Jovita Tay, youth program coordinator, had the great opportunity last month to travel to Costa Rica for a training with Common Hope grantor the Strachan Foundation. The seminar brought together 60 participants from six Latin American countries and 36 NGOs to explore how art can promote community development.
Participants spent the first part of the seminar sharing ideas and information about their organizations and how they work with art. Many organizations spoke of their successes using art (painting, drawing, theater) to help get at-risk youth out of the streets, out of gangs, and into more constructive activities.
Participants also attended different workshops in small groups. Jovita’s favorite explored teaching theater in circles as a way to be more inclusive of all students. Says Jovita, “We discussed how theater can help students share their experiences and problems and project those things on the stage. It’s a way for youth to blow off steam and get out their frustrations.” Jovita also attended a course on graffiti that explored how to attract youth with urban art.
Miguel Tello, Executive Director of the Strachan Foundation, says this year’s seminar was a bit different than others in that a number of grantees were presenters this year, those who have experience working in art and community development. He sees a key goal of the trainings to be the sharing of ideas between organizations. “In addition to providing practical skills, we see these seminars as an excellent opportunity for organizations to become familiar with one another’s work, share knowledge and experience, and help support one another.”
With art, we can gain trust
and we can help [youth] resolve
many of their difficult situations.
-Jovita Tay, Youth Program Coordinator
Jovita says the most important take-away for her was that through art we can work with youth to become more resilient. “There are so many conflicts that confront youth—drugs, violence, gangs—that sometimes talking with them isn’t enough to help them get through those situations,” Jovita says. “But with art, we can gain trust and we can help them resolve many of their difficult situations.”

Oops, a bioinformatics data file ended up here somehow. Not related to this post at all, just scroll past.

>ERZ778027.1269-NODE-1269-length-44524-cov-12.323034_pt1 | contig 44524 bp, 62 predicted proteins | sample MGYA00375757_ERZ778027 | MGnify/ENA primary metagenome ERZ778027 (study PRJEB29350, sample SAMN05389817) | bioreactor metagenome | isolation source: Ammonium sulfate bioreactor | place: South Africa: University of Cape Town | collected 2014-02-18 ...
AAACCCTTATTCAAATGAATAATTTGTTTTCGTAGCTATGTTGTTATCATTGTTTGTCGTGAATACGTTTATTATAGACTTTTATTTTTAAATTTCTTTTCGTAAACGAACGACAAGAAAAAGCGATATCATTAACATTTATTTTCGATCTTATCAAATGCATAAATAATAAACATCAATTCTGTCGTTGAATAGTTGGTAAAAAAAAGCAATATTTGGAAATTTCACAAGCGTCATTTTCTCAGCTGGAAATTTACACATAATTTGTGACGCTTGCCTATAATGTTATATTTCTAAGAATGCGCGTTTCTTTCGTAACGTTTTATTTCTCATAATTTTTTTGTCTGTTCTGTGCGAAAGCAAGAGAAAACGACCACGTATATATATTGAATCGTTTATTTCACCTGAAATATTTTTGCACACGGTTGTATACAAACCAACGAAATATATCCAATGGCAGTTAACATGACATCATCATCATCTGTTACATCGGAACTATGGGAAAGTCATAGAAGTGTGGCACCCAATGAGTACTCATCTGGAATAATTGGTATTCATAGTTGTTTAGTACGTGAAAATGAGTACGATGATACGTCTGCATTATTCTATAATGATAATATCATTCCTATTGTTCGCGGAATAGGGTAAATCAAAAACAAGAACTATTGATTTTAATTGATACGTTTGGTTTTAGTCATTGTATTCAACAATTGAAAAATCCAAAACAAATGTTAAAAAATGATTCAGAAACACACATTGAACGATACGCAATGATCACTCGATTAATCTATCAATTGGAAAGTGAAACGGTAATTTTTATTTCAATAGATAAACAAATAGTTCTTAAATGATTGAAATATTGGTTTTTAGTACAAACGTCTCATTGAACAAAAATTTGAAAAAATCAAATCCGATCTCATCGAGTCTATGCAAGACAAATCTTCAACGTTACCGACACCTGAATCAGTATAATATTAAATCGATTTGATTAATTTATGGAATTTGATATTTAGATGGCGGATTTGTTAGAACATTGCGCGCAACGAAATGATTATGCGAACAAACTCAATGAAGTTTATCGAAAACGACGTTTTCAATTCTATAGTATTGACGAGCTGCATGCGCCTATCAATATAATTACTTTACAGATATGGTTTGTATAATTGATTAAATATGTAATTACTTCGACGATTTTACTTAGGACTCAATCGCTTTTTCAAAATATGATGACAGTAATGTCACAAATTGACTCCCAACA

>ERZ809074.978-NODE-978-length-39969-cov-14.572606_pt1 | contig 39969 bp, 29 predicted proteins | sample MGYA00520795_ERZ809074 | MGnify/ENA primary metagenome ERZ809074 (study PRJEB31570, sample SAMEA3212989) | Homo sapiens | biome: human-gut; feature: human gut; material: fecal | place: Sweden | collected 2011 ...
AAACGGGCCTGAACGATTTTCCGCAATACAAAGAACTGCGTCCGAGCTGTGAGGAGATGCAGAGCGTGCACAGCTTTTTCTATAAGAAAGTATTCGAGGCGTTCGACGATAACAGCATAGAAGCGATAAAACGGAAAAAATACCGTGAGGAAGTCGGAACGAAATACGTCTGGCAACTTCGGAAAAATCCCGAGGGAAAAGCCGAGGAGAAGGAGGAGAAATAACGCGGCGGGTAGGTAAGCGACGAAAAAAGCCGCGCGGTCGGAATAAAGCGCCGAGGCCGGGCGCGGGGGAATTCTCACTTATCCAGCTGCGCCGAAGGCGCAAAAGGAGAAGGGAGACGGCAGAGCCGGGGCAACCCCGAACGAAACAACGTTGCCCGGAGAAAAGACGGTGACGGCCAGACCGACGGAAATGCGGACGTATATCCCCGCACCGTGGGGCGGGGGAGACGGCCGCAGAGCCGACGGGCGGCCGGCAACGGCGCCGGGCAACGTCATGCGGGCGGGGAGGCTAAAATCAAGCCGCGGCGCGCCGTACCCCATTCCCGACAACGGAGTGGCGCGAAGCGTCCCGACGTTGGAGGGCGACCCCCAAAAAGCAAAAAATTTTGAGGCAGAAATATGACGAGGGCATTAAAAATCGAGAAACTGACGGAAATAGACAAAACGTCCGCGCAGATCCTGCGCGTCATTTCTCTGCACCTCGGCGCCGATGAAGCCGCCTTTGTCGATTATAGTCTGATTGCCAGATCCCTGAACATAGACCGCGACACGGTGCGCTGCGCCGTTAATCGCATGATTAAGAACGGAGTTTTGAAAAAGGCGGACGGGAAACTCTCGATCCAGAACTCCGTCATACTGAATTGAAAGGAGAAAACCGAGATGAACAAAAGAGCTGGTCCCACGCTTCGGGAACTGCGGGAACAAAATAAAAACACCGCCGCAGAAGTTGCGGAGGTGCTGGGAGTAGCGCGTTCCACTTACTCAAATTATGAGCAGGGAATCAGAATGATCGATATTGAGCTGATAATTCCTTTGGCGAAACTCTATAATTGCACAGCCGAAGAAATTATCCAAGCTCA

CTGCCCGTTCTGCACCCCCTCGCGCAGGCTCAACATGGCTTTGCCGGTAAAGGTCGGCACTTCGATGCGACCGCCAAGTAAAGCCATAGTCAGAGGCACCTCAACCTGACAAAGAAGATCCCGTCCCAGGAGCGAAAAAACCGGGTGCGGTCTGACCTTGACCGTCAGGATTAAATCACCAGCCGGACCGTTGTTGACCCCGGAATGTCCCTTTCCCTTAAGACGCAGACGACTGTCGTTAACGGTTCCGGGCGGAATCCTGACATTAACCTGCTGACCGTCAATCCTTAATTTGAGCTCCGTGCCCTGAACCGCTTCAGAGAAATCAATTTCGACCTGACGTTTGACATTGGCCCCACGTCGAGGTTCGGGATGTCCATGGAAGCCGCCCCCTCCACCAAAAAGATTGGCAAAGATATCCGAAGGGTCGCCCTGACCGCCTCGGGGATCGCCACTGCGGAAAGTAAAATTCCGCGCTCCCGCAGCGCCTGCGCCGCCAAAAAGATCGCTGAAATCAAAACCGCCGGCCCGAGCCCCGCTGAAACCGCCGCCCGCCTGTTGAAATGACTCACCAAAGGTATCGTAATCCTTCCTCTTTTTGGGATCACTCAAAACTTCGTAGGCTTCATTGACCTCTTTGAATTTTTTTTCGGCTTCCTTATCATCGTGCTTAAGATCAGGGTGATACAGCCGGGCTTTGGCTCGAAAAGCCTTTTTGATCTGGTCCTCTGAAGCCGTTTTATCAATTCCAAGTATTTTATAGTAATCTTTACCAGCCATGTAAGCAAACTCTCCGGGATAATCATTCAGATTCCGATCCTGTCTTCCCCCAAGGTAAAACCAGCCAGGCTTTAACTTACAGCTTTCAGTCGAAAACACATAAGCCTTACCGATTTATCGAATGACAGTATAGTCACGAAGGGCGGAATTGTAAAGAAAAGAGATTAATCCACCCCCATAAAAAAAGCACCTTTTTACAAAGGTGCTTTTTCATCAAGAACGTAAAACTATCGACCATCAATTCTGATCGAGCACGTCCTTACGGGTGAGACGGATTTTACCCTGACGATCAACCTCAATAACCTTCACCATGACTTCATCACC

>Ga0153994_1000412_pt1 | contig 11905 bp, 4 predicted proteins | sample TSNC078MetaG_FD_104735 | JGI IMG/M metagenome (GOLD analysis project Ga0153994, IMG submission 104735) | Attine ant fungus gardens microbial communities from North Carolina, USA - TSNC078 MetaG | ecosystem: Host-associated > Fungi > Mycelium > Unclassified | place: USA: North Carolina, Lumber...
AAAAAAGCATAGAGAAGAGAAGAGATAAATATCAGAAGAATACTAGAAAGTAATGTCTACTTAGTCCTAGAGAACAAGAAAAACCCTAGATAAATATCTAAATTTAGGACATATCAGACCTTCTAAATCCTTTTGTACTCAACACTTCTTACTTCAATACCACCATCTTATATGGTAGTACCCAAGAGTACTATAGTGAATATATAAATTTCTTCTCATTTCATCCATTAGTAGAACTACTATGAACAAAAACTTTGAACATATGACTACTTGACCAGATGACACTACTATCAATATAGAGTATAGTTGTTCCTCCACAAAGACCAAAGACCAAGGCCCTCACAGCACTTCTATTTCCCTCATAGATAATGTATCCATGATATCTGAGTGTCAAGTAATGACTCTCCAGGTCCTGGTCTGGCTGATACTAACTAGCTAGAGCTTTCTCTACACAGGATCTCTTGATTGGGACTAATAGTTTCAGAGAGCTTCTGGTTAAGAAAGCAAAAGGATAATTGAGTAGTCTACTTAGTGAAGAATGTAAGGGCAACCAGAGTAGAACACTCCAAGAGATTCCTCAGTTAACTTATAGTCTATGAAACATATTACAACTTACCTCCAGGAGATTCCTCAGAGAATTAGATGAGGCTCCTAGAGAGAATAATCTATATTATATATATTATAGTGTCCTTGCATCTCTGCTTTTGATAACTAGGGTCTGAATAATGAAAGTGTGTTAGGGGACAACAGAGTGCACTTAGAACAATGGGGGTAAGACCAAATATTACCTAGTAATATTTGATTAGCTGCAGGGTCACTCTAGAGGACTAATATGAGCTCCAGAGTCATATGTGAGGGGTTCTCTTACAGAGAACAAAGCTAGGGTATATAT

Back in Guatemala, Jovita has a lot of ideas for how to implement what she learned. The youth program already works with art a bit, but she would like to strengthen these efforts to reach more of the population and support them in the difficult situations they face. She plans to focus particularly on projects in painting, theater, and music.
We think it is important to strengthen
the capacities of the organizations we support.
-Miguel Tello, Executive Director, Strachan Foundation
Fortunate for Common Hope, the Strachan Foundation places a high priority on trainings for its grantees. Says Miguel Tello, Executive Director, “We think it is important to strengthen the capacities of the organizations we support by offering these annual seminars.”
For this year’s training, Miguel hopes that organizations learned of some relatively simple and affordable ways to use more art in their work. He says, “I hope grantees were able to see that you don’t need to be an artist or have huge amounts of funding in order to incorporate art in their projects. These artistic activities can enhance existing social development programs and have a tremendous impact in the lives of project participants.”
Many thanks to the Strachan Foundation for this opportunity!